That’s the way things work in the real world, after all. If you have 100 bags of leaves to carry out to the curb, each bag will take about the same amount of time as the others.

Instead, it will probably take me about two hours, maybe more, to get rid of that last 4MB.

It’s almost as if you carried out 96 bags of leaves easily and quickly, then realized you can’t get those last four bags, even though they’re exactly the same as all the others, without pouring a new driveway first.

Which is crazy, right? If the real world operated like that all the time, we’d go completely nuts.

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OCPython, anyone?

As dynamic scripting languages become more widely used, many developers are interested in using them to write “native” Mac OS X software, rather than having to learn Objective-C (which, of course, is a dynamic language in its own right). And in fact it is often possible to do so, using Apple’s BridgeSupport to generate the necessary metadata. Apple explicitly supports bridges for Ruby (RubyCocoa) and Python (PyObjC).

Nevertheless, there is necessarily an impedance mismatch between the runtime models — when passing objects to Cocoa, the bridge must convert the object from the dynamic language’s runtime to an Objective-C object derived from NSObject, and vice versa. This introduces a certain amount of inefficiency, which is not normally a big problem, but it would be desirable to avoid it.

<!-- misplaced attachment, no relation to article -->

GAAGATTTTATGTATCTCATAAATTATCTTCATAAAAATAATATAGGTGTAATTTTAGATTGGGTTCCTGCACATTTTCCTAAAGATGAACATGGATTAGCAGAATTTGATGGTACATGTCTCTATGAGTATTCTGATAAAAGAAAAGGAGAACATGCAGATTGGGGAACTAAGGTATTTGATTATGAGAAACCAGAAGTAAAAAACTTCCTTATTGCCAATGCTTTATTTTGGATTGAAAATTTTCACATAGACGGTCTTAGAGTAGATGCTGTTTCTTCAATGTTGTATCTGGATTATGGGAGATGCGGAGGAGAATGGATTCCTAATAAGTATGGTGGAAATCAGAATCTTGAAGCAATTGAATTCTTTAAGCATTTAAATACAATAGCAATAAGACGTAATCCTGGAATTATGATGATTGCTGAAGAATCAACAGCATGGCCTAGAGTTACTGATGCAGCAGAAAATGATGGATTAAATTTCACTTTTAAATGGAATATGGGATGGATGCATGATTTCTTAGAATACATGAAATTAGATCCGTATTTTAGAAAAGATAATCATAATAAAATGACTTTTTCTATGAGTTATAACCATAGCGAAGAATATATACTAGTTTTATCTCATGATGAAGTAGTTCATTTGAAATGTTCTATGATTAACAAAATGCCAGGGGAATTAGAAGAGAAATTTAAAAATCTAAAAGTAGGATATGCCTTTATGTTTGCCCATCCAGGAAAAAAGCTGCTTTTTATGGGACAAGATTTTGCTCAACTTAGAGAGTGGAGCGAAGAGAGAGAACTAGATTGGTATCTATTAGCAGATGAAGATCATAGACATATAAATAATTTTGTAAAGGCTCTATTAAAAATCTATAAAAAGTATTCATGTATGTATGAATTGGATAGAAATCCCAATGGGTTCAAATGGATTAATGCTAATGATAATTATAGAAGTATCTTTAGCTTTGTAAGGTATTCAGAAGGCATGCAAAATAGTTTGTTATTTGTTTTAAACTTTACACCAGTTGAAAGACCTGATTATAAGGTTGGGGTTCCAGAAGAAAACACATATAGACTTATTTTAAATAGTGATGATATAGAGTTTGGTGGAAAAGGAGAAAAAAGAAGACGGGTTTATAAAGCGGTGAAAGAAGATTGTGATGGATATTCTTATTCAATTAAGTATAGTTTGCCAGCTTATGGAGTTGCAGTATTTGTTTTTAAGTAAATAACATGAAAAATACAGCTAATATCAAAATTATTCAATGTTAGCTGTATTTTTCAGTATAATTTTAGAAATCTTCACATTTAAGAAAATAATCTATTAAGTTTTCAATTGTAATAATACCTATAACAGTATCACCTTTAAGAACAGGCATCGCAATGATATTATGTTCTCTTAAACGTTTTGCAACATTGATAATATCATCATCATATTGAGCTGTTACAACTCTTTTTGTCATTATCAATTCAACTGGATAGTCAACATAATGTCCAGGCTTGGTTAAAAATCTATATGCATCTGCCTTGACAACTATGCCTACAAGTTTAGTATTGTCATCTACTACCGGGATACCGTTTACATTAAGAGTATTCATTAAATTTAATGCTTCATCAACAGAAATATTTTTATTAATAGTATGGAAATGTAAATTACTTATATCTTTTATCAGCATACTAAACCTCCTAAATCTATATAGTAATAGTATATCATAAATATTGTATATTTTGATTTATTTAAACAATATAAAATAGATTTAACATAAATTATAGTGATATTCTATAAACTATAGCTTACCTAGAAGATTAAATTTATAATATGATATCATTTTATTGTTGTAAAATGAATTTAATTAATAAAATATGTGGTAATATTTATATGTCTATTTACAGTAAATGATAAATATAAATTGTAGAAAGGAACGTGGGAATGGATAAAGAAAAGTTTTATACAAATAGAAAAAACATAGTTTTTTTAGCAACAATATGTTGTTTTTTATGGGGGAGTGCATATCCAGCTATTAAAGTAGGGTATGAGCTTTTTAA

Now, over the last few months, I’ve seen a variety of projects to do this by using the Objective-C 2.0 runtime to implement the object model for the dynamic language. In other words, objects in the dynamic language are subclasses of NSObject and no conversion is necessary.

These range from the venerable F-Script, which is even closer to Smalltalk than Objective-C, to Tim Burks’ original language Nu, which uses a Lisp-like syntax. I believe I’ve seen a reference to a JavaScript implementation as well, but I can’t seem to find it now.